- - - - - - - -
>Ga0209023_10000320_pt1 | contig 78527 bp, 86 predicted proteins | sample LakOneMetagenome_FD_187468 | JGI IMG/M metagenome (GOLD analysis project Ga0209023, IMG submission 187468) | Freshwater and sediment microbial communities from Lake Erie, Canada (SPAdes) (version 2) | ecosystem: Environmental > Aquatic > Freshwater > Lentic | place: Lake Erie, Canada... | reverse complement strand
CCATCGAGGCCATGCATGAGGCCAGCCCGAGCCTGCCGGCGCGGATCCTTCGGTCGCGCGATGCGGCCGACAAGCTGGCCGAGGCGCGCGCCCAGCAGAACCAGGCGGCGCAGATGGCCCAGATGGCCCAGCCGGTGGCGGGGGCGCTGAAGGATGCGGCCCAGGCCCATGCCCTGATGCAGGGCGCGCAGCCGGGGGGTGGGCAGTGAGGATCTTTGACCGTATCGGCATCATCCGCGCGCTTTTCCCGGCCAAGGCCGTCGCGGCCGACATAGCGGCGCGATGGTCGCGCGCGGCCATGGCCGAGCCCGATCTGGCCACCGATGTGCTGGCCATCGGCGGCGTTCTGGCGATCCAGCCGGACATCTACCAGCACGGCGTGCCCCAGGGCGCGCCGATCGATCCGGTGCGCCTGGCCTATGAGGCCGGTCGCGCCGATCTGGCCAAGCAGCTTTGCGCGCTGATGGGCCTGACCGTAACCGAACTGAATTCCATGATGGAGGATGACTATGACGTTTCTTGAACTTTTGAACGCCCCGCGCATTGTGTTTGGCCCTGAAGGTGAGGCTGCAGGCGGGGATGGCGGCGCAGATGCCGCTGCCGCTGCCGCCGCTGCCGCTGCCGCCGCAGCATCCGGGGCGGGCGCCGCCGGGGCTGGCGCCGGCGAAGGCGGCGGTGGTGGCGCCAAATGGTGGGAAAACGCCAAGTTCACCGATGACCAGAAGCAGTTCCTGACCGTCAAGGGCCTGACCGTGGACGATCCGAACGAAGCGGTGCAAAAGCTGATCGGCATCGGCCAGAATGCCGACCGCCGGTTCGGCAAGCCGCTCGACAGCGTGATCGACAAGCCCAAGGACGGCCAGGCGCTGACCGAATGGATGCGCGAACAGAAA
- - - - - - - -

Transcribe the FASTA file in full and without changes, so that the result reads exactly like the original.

>Ga0209023_10000320_pt1 | contig 78527 bp, 86 predicted proteins | sample LakOneMetagenome_FD_187468 | JGI IMG/M metagenome (GOLD analysis project Ga0209023, IMG submission 187468) | Freshwater and sediment microbial communities from Lake Erie, Canada (SPAdes) (version 2) | ecosystem: Environmental > Aquatic > Freshwater > Lentic | place: Lake Erie, Canada... | reverse complement strand
CCATCGAGGCCATGCATGAGGCCAGCCCGAGCCTGCCGGCGCGGATCCTTCGGTCGCGCGATGCGGCCGACAAGCTGGCCGAGGCGCGCGCCCAGCAGAACCAGGCGGCGCAGATGGCCCAGATGGCCCAGCCGGTGGCGGGGGCGCTGAAGGATGCGGCCCAGGCCCATGCCCTGATGCAGGGCGCGCAGCCGGGGGGTGGGCAGTGAGGATCTTTGACCGTATCGGCATCATCCGCGCGCTTTTCCCGGCCAAGGCCGTCGCGGCCGACATAGCGGCGCGATGGTCGCGCGCGGCCATGGCCGAGCCCGATCTGGCCACCGATGTGCTGGCCATCGGCGGCGTTCTGGCGATCCAGCCGGACATCTACCAGCACGGCGTGCCCCAGGGCGCGCCGATCGATCCGGTGCGCCTGGCCTATGAGGCCGGTCGCGCCGATCTGGCCAAGCAGCTTTGCGCGCTGATGGGCCTGACCGTAACCGAACTGAATTCCATGATGGAGGATGACTATGACGTTTCTTGAACTTTTGAACGCCCCGCGCATTGTGTTTGGCCCTGAAGGTGAGGCTGCAGGCGGGGATGGCGGCGCAGATGCCGCTGCCGCTGCCGCCGCTGCCGCTGCCGCCGCAGCATCCGGGGCGGGCGCCGCCGGGGCTGGCGCCGGCGAAGGCGGCGGTGGTGGCGCCAAATGGTGGGAAAACGCCAAGTTCACCGATGACCAGAAGCAGTTCCTGACCGTCAAGGGCCTGACCGTGGACGATCCGAACGAAGCGGTGCAAAAGCTGATCGGCATCGGCCAGAATGCCGACCGCCGGTTCGGCAAGCCGCTCGACAGCGTGATCGACAAGCCCAAGGACGGCCAGGCGCTGACCGAATGGATGCGCGAACAGAAA